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Increase in Climate-linked Disasters Intensifies Demands on the Humanitarian Community
19/ 11/ 2009

Increase in Climate-linked Disasters Intensifies Demands on the Humanitarian CommunityNairobi, 19 November 2009 - Climate change is putting increasing demands on the humanitarian community, the International Federation of the Red Cross and Red Crescent Societies (IFRC) said on Wednesday at its first-ever global meeting in Africa.

"World powers expect humanitarian actors to face continuing or increasing humanitarian needs driven by climate change-related natural disasters," says the survey, which was released just three weeks before the start of the crucial UN climate negotiations in Copenhagen.

The IFRC-commissioned survey, entitled 'Believe in Humanity', was released as hundreds of delegates from the 186 national societies of the Red Cross/Red Crescent gathered for their week-long General Assembly in the United Nations compound in Nairobi, Kenya.

"Here in a country like Kenya one can already see the signature of climate change in terms of droughts and most recently floods - challenges which your organization has to respond to with ever more frequency and urgency," said Achim Steiner, Under-Secretary-General and UNEP Executive Director, in his opening remarks to the meeting on Wednesday. "Climate change unchecked is likely to trigger increasing tensions over scarce natural resources."

'Disasters and conflict' is one of the United Nations Environment Programme (UNEP)'s main priority areas, and the organization has so far operated in more than 40 countries, often in collaboration with front-line organizations like the IFRC. Through its Post Conflict and Disaster Management Branch in Geneva, Switzerland, UNEP deploys teams of experts using state-of-the-art science and technology to assess environmental damage and determine risks for human health, livelihoods and security in post-conflict and disaster situations.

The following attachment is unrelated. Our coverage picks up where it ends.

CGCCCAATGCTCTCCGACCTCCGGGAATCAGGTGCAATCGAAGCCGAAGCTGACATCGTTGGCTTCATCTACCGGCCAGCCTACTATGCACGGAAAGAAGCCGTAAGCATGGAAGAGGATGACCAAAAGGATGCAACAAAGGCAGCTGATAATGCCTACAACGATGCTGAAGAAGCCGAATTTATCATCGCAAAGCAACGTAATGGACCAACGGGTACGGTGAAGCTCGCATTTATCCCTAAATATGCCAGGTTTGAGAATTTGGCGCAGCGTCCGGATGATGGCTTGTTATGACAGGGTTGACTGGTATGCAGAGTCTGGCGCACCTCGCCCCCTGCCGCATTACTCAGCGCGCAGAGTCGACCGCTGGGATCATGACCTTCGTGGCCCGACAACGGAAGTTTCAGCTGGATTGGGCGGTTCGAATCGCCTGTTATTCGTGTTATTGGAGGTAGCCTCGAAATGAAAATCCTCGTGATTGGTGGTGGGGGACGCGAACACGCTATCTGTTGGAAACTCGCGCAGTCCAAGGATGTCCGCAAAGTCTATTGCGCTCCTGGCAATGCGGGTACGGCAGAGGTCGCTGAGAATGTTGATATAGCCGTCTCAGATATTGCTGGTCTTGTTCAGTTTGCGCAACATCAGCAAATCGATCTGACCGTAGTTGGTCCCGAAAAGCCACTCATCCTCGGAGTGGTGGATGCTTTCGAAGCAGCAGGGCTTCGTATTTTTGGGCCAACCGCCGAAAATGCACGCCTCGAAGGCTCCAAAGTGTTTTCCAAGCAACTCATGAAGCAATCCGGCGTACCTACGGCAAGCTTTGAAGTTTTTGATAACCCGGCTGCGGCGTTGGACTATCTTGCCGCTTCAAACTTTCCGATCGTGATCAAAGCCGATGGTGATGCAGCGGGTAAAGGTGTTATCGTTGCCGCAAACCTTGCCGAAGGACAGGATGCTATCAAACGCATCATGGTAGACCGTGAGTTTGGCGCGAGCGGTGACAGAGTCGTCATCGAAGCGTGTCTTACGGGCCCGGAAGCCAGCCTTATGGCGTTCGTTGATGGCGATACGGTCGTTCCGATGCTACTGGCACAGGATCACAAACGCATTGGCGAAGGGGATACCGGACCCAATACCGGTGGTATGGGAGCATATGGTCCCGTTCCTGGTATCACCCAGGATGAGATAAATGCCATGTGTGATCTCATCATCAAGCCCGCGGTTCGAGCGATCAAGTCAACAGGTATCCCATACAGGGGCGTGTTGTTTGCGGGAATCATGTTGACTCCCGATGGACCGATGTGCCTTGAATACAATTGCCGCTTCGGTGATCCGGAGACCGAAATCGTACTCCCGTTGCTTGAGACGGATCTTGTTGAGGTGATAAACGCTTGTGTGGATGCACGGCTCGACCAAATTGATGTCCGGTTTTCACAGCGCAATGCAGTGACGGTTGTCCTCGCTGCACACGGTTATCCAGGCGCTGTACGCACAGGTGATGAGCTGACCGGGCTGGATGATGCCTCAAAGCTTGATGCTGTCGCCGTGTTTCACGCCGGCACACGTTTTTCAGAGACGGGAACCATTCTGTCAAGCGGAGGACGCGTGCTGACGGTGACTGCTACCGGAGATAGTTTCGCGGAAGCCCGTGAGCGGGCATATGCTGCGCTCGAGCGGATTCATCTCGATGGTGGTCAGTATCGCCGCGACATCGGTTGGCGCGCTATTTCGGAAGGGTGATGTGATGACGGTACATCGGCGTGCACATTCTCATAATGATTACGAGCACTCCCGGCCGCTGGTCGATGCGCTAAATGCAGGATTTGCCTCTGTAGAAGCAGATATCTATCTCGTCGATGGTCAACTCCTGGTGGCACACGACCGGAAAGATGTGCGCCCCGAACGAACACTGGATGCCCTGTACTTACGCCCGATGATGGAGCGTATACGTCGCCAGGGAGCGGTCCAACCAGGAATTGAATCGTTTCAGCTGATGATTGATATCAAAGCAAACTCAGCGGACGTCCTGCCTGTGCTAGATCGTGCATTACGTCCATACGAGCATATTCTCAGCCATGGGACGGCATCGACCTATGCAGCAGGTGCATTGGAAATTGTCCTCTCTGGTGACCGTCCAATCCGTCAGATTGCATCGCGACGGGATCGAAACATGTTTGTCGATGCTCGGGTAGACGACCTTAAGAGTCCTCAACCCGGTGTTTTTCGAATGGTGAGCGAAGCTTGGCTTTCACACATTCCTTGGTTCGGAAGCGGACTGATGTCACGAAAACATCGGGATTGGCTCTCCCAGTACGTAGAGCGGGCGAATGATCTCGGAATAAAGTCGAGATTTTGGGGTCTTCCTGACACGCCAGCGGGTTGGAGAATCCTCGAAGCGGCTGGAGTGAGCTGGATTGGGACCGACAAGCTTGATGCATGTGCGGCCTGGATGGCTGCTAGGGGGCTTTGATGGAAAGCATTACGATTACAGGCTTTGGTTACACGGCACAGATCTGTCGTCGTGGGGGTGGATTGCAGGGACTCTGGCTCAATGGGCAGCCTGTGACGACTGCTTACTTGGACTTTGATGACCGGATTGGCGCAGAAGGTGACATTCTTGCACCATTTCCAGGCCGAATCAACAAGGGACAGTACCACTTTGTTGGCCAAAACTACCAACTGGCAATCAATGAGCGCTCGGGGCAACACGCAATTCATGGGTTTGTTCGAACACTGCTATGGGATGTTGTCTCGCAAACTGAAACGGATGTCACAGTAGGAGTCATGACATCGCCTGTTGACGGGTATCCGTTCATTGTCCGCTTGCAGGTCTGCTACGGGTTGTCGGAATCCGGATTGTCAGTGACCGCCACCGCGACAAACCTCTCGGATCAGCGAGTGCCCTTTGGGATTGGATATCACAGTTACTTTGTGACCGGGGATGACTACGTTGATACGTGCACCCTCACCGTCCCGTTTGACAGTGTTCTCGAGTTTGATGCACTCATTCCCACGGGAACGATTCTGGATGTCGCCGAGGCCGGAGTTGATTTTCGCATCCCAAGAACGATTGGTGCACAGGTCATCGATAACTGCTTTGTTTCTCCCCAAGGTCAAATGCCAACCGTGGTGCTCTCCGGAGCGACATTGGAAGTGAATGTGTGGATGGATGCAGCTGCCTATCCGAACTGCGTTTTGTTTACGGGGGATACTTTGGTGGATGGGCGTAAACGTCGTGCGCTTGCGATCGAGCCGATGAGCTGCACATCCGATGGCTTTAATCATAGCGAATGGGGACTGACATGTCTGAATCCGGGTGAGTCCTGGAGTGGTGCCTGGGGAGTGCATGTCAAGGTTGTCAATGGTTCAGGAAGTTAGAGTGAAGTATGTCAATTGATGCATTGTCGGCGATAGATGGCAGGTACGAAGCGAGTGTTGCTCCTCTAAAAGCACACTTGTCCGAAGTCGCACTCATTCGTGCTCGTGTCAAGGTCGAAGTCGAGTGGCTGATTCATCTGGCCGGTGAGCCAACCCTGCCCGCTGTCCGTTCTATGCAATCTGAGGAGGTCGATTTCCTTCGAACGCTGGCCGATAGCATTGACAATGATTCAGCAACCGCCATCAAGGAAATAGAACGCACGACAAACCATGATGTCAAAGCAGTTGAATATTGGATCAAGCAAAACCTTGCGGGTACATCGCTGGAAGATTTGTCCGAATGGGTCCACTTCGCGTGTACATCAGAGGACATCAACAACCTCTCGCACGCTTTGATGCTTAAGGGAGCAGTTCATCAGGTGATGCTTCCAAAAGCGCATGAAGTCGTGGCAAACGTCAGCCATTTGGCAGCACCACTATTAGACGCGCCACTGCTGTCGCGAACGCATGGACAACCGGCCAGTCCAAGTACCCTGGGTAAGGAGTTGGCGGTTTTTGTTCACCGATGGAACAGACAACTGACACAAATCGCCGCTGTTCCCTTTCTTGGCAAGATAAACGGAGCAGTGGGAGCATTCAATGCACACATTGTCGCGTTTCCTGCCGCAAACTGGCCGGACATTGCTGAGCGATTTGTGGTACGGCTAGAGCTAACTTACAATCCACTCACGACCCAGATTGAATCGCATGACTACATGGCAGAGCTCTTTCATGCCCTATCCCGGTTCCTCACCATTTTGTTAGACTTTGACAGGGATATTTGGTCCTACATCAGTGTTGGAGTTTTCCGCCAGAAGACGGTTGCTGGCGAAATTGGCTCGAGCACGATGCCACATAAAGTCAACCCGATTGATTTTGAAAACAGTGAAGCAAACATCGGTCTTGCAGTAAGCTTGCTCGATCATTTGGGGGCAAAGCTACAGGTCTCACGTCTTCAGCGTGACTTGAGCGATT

Since 1999, UNEP has responded to the environmental impacts of conflicts and disasters in over 25 countries. Most recently in its assessment of Sudan, it linked environmental problems such as land degradation, deforestation and the impacts of climate change as threatening the Sudanese people's prospect for long-term peace, food security and sustainable development.

"There are many other examples where, with environmental planning, the situation might have been sustained or improved, rather than having declined," stressed Mr. Steiner.

The Nairobi meeting is also marking the 60th anniversary of the Geneva Conventions and the 150th anniversary of the battle of Solferino that left tens of thousands of soldiers dead and prompted Swiss businessman, Henry Dunant, to found the Red Cross movement, which today is the world's largest humanitarian network with millions of volunteers.

"No country has barred IFRC staff from accessing victims of war and disasters on account of sovereignty. Such influence could be used to rally people to care for the environment to prevent disasters," Kenya's Prime Minister Raila Odinga told delegates on Wednesday.

The meeting is taking place as countries begin to prepare for the historic climate talks next month that will also define the future role of humanitarian work. "In just a few weeks' time governments will gather in Copenhagen, Denmark, for the crucial UN climate convention meeting. The decisions taken there may shape the future of this century in terms of human vulnerability and disaster management as a result of the impacts of global warming," said Mr. Steiner.

Further Resources
UNEP: Disasters and Conflicts
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